3.2. Implications of Coupled Pa/Th and ɛNd Changes Preceding HE 2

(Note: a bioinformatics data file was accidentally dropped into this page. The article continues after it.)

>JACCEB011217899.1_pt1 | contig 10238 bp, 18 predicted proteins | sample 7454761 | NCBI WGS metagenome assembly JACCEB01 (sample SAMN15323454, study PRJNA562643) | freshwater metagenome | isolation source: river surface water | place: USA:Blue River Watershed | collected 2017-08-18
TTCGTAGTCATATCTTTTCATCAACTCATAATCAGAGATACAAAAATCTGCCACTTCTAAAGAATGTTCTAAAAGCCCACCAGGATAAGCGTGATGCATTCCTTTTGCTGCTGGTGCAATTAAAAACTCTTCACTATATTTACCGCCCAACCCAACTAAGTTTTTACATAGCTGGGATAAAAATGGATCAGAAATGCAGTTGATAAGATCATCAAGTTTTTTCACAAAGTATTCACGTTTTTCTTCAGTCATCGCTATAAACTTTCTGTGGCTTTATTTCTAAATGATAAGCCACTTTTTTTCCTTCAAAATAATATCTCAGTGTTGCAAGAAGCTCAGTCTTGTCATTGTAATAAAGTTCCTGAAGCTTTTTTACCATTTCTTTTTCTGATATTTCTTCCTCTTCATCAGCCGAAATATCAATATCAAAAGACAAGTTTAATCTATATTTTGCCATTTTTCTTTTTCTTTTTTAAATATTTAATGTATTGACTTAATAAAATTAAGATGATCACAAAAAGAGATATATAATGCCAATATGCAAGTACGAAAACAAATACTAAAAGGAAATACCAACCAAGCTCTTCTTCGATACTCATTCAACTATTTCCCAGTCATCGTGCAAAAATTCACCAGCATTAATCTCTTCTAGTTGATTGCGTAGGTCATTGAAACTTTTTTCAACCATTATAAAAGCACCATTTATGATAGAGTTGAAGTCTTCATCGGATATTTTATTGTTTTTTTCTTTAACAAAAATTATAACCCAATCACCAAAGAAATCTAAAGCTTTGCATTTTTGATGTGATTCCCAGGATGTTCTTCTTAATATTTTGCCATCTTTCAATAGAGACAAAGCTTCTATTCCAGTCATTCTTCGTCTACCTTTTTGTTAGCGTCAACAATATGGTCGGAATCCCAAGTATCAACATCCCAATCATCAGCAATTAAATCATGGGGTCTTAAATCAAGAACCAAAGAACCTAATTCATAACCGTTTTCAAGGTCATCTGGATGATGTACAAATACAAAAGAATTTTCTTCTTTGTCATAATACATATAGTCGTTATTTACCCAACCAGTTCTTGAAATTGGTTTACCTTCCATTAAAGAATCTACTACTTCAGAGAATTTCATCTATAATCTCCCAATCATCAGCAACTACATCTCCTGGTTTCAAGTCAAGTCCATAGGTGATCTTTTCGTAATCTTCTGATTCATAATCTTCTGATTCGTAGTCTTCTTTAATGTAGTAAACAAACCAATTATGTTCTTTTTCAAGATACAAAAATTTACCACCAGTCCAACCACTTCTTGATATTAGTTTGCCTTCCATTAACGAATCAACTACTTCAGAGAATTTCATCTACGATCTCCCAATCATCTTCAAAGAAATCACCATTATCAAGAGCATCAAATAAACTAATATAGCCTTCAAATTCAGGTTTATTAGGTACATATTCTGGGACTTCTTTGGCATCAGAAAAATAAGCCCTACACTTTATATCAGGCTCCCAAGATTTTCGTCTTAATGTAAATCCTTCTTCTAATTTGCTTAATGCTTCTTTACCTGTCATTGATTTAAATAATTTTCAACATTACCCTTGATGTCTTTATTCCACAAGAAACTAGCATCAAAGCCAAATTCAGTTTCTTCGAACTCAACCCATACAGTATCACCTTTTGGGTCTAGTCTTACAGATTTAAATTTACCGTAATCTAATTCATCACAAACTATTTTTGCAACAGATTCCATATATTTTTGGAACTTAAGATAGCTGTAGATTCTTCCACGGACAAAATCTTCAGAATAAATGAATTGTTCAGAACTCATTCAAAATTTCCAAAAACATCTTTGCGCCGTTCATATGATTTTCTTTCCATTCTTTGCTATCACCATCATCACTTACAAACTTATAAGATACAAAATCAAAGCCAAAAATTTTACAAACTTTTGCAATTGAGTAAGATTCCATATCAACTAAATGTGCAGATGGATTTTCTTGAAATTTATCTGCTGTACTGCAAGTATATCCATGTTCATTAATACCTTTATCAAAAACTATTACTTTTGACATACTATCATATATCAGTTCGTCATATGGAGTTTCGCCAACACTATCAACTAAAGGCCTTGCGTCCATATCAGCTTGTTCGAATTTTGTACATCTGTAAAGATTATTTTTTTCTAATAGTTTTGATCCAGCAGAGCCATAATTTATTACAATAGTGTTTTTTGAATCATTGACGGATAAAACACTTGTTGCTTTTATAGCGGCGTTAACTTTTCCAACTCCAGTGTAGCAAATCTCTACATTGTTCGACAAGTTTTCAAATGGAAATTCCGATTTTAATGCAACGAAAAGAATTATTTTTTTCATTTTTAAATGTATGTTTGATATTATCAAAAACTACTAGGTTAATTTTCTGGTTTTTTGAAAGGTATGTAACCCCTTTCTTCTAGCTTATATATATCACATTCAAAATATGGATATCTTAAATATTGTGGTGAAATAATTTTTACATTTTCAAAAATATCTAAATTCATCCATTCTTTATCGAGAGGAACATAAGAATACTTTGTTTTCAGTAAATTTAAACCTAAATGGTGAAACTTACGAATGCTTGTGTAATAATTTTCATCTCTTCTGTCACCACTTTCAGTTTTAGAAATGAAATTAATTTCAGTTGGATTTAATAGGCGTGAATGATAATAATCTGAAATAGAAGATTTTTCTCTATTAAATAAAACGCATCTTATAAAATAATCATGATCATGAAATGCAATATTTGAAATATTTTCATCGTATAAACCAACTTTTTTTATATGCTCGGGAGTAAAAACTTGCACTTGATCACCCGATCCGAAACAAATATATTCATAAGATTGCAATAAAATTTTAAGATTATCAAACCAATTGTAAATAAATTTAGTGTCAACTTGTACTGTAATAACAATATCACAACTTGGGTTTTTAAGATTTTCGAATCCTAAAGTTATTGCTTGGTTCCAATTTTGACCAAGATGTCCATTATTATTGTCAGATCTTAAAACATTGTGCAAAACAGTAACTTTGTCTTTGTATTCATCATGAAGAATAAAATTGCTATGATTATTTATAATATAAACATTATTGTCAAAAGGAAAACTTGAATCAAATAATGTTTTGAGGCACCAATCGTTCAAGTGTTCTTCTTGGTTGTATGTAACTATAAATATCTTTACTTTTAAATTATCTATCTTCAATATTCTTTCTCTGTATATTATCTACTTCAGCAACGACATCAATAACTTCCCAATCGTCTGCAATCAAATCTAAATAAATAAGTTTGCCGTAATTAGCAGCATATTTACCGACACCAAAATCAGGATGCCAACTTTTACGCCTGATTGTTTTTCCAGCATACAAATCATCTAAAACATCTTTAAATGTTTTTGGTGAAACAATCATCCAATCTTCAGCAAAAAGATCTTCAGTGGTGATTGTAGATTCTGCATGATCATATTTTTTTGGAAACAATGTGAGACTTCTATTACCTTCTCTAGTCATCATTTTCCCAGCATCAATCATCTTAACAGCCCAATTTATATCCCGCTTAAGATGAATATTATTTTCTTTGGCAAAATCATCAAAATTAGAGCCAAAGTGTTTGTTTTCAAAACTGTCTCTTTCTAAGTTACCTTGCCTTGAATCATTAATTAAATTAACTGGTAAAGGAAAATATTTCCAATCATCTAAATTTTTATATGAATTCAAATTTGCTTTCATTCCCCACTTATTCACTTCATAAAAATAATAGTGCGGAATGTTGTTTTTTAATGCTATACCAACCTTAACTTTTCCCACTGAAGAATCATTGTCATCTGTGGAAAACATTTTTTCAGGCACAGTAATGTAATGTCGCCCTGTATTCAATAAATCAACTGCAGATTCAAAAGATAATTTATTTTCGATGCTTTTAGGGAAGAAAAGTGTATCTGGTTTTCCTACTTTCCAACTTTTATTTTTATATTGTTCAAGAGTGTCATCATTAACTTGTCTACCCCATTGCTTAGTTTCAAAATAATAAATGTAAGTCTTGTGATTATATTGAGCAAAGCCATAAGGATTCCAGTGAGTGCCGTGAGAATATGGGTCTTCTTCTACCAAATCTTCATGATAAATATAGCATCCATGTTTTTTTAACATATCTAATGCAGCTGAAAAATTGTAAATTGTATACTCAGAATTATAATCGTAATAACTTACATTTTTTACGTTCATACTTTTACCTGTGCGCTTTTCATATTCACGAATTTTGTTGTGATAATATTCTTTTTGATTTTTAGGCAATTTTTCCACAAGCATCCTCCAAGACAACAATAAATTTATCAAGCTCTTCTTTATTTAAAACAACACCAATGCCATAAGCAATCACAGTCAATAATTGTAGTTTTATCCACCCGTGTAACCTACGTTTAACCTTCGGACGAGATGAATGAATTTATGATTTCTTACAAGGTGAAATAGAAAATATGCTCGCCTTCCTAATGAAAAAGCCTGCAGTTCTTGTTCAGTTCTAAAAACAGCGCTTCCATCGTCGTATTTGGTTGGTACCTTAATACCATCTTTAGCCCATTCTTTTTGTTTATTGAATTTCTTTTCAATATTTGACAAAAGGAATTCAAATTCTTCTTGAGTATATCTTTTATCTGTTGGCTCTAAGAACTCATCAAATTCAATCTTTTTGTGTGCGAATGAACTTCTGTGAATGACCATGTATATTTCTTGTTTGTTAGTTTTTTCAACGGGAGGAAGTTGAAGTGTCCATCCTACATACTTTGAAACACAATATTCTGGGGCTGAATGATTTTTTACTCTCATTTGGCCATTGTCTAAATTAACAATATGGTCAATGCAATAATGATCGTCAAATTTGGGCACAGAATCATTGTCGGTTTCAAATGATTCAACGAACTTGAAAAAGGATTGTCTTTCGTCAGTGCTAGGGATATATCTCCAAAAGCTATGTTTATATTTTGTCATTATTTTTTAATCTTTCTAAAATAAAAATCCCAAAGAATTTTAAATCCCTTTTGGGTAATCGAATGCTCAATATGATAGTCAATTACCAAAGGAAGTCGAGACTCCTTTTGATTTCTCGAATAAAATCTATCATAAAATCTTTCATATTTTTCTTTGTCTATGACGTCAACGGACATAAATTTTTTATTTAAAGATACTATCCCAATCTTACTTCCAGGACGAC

The changes observed in our Nd isotope record covaried tightly with changes in Pa/Th surrounding HE 2 (Figure 2). Whereas only the end of the Pa/Th excursion surrounding HE 1 is resolved in the Nd isotope record, both the initiation and the end of the water mass changes preceding HE 2 were clearly recorded with both proxies. A key observation is that the water mass reorganization clearly predated Northwest European Ice Sheets (NWEIS)–derived Ice Rafted Debris (IRD) deposition during HE 2 by approximately 2 kyr. Since major ice rafting during HE 2 first initiated from the NWEIS and was only followed by Laurentide ice sheet–derived IRD deposition [Scourse et al., 2000; Hemming, 2004; Peck et al., 2006; Scourse et al., 2009] we compare our record to a NWEIS-derived IRD record (Figures 1 and 2). The difference in timing between changes in water mass properties (Figures 2c–2e) and NWEIS-derived IRD deposition (Figure 2b) suggests that processes other than intensified iceberg discharge from the Laurentide or NW European ice sheets caused the changes in water mass composition and probably also in the strength of overturning circulation.